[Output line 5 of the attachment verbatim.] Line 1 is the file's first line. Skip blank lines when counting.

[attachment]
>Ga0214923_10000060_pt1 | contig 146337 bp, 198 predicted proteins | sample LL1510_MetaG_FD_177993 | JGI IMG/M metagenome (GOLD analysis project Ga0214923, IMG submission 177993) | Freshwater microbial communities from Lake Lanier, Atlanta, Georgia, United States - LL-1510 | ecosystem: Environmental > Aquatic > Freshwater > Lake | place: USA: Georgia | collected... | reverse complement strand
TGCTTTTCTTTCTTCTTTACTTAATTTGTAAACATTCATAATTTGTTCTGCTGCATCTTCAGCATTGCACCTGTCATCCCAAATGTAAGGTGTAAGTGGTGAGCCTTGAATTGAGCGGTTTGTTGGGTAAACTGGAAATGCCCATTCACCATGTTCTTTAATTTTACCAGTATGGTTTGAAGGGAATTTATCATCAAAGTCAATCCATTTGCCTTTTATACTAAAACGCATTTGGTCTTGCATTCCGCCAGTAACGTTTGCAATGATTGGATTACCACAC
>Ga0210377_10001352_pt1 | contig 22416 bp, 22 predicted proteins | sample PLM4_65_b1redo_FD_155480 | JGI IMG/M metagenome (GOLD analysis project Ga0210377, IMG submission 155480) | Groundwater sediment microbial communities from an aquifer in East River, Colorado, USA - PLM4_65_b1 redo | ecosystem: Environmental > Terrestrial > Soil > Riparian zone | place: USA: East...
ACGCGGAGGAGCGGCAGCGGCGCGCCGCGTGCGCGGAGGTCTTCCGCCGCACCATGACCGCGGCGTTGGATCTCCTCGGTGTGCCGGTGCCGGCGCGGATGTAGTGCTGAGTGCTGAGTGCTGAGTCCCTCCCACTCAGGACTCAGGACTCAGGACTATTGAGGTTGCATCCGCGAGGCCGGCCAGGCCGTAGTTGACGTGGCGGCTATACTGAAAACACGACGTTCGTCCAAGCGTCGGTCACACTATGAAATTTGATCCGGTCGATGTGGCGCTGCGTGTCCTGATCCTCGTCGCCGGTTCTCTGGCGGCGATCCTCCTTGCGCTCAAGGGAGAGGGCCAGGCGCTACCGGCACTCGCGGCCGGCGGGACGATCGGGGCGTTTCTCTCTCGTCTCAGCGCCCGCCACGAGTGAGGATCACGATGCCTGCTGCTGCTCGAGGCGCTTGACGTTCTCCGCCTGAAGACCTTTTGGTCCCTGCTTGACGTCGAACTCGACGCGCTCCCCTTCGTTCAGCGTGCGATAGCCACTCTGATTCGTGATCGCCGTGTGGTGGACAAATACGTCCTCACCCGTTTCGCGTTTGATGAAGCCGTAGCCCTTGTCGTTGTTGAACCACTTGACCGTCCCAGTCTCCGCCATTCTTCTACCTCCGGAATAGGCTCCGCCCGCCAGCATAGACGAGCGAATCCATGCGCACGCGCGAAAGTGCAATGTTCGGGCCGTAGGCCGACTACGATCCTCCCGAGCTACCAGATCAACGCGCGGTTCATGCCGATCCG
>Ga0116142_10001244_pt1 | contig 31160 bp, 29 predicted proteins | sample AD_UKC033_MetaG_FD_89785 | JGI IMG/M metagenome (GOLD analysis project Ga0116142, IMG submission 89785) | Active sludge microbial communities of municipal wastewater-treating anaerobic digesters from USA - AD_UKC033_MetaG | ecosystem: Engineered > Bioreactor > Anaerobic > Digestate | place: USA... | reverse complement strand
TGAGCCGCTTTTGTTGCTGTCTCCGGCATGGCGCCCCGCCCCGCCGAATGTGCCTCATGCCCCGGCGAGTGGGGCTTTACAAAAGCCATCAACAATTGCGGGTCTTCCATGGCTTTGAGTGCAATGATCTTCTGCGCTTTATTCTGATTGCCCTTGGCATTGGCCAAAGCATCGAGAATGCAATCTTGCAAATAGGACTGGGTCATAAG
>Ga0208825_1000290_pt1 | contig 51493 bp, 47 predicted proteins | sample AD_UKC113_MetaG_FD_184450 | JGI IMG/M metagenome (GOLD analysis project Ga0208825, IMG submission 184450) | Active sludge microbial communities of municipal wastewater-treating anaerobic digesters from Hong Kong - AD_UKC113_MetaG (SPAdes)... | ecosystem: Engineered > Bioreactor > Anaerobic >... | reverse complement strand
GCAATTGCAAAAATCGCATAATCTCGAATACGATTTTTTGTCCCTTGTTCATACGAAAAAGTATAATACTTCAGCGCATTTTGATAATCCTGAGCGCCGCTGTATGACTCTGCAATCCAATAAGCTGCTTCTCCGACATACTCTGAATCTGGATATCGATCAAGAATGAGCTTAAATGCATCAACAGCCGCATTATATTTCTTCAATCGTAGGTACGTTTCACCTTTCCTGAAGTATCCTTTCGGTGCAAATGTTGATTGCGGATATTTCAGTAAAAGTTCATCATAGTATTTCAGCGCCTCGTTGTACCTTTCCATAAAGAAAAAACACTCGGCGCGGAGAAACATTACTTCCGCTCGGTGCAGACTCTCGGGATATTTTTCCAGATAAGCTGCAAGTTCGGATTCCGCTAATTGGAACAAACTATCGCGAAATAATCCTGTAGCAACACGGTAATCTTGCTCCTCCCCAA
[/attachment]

>Ga0116142_10001244_pt1 | contig 31160 bp, 29 predicted proteins | sample AD_UKC033_MetaG_FD_89785 | JGI IMG/M metagenome (GOLD analysis project Ga0116142, IMG submission 89785) | Active sludge microbial communities of municipal wastewater-treating anaerobic digesters from USA - AD_UKC033_MetaG | ecosystem: Engineered > Bioreactor > Anaerobic > Digestate | place: USA... | reverse complement strand